Protest vote

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Methinks new Scottish Secretary Alistair Carmichael do protesteth too much with his warning to coalition colleagues about “lecturing the Scots on 
the referendum”. (your report, 
11 October). By that he means about a Yes vote for independence. But where they can help us in our decision-making is on the other “yes” on the referendum ballot paper, because the alternative No vote is, effectively, affirmation in favour of more of the same – in other words, a “yes” vote for that. The curiosity is that no so-called Better Together campaigners have uttered a sound about the regime we will face if we vote No. So, Mr Carmichael has created his own opportunity to fill the vacuum.

It is a simple proposition: how exactly would the funding of the still devolved Scottish Parliament operate? How would the income tax regime work? What would the effect be on the block grant, and to what extent would the Barnett formula impinge on the calculation? And in what respects would Holyrood be “more accountable”? The three unionist parties, who stood shoulder to shoulder on the Calman proposals as reflected in the Scotland Act 2012, are contradicting Calman by going their separate ways with proposals of their own about the financial constitutional arrangements. These seem to be a while in the preparation.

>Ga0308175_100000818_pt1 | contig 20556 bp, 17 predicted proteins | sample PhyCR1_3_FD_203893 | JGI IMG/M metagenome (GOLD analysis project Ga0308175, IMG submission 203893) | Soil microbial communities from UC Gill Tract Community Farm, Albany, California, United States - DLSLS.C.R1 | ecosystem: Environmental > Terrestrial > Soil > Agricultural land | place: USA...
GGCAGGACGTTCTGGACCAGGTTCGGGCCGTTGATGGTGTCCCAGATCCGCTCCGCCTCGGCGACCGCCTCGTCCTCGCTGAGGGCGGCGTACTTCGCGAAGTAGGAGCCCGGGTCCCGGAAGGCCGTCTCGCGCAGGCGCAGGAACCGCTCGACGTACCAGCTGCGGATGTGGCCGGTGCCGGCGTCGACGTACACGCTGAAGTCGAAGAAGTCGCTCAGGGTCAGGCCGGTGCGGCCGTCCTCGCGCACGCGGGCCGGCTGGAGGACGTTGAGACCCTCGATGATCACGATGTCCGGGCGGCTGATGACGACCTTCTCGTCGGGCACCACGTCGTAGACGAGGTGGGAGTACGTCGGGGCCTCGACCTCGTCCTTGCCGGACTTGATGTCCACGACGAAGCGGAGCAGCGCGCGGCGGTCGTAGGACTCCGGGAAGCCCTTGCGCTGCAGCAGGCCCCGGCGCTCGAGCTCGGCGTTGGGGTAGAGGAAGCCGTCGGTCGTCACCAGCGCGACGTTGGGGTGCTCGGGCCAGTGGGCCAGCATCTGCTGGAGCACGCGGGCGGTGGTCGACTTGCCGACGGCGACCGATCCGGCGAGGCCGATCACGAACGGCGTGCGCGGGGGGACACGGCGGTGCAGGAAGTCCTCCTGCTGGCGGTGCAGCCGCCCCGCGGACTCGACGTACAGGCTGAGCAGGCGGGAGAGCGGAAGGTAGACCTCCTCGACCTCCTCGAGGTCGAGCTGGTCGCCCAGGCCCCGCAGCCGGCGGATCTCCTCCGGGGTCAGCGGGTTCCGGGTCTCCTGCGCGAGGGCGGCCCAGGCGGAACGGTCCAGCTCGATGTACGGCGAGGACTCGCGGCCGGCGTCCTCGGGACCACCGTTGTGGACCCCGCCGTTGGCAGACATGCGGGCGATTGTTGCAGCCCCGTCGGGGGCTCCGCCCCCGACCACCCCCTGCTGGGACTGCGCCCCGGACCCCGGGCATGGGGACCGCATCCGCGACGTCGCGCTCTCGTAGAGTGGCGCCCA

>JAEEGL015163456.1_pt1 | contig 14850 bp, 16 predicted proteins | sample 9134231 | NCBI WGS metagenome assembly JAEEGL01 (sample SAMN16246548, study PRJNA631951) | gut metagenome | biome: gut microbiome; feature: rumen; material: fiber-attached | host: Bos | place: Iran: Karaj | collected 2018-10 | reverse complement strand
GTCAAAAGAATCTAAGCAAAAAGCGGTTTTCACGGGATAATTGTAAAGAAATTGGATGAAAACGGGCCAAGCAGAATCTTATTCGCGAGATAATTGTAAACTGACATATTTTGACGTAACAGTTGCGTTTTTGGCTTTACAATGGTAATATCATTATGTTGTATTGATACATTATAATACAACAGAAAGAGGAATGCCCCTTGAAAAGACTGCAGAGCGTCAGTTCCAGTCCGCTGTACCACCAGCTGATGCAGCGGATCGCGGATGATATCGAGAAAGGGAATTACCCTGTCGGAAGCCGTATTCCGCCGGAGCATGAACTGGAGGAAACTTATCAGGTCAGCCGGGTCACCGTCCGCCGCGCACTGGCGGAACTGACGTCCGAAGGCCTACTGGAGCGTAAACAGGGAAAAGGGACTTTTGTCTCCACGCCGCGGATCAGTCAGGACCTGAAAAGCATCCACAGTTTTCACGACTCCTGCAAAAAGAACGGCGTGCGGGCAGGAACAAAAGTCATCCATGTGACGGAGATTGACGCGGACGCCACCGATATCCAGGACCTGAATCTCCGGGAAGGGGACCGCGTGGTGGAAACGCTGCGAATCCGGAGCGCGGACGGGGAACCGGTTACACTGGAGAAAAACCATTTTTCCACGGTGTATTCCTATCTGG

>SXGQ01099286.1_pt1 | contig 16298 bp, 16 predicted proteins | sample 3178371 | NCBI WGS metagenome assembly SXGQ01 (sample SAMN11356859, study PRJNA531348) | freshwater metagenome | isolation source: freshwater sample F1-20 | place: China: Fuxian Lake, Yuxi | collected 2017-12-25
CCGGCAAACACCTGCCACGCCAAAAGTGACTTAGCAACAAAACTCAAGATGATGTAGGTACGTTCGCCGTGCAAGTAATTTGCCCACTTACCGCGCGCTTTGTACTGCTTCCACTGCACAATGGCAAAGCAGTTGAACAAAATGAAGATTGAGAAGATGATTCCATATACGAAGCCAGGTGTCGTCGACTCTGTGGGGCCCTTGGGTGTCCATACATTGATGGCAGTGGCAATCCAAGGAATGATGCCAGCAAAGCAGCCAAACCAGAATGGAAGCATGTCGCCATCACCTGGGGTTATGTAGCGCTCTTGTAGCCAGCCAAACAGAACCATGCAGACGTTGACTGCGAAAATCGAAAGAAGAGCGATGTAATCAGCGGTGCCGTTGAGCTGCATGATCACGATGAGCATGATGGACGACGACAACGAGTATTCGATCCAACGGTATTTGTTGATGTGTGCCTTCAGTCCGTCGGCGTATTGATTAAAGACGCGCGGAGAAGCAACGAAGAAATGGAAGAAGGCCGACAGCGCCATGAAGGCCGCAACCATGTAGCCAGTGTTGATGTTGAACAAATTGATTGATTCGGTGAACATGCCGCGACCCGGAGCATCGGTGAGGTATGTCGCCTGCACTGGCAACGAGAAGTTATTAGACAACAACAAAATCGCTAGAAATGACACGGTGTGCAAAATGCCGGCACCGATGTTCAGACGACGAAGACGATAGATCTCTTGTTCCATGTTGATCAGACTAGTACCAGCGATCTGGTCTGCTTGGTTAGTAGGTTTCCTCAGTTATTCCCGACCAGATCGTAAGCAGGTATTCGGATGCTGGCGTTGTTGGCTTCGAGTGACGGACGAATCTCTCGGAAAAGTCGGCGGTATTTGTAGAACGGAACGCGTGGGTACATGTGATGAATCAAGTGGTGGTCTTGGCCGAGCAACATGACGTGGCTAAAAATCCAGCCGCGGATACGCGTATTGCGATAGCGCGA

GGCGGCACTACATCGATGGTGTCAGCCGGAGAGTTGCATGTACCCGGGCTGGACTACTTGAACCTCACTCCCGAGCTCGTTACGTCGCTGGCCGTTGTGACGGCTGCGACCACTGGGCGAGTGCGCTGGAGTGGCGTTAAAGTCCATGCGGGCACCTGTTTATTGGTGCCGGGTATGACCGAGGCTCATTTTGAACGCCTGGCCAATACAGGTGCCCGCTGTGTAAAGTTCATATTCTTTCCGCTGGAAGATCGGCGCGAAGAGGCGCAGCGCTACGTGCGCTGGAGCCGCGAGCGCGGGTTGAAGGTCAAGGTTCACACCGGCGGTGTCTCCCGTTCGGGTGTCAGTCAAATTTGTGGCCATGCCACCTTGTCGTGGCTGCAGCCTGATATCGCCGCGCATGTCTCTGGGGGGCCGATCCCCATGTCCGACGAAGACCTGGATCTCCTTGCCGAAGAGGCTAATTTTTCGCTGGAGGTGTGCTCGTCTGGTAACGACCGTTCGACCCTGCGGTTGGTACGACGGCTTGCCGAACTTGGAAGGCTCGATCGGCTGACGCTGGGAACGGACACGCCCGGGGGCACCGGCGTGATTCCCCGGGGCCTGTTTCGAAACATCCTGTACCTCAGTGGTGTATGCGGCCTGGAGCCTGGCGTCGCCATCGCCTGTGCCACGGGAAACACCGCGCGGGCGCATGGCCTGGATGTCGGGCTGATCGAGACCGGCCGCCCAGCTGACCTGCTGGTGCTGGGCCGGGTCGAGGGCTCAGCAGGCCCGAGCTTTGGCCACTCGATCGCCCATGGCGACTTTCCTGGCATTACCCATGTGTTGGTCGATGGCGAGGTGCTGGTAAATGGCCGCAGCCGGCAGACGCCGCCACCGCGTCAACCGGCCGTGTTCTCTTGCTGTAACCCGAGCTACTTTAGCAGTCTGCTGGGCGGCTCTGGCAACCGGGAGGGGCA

Can Mr Carmichael tell us whether these will be available prior to the referendum so we can compare the prospects for independence with those applicable after a No vote? And if these do materialise – and are adopted – does he agree that the legislation, already passed, would require to be re-written?

Douglas R Mayer

Thomson Crescent

Currie, Midlothian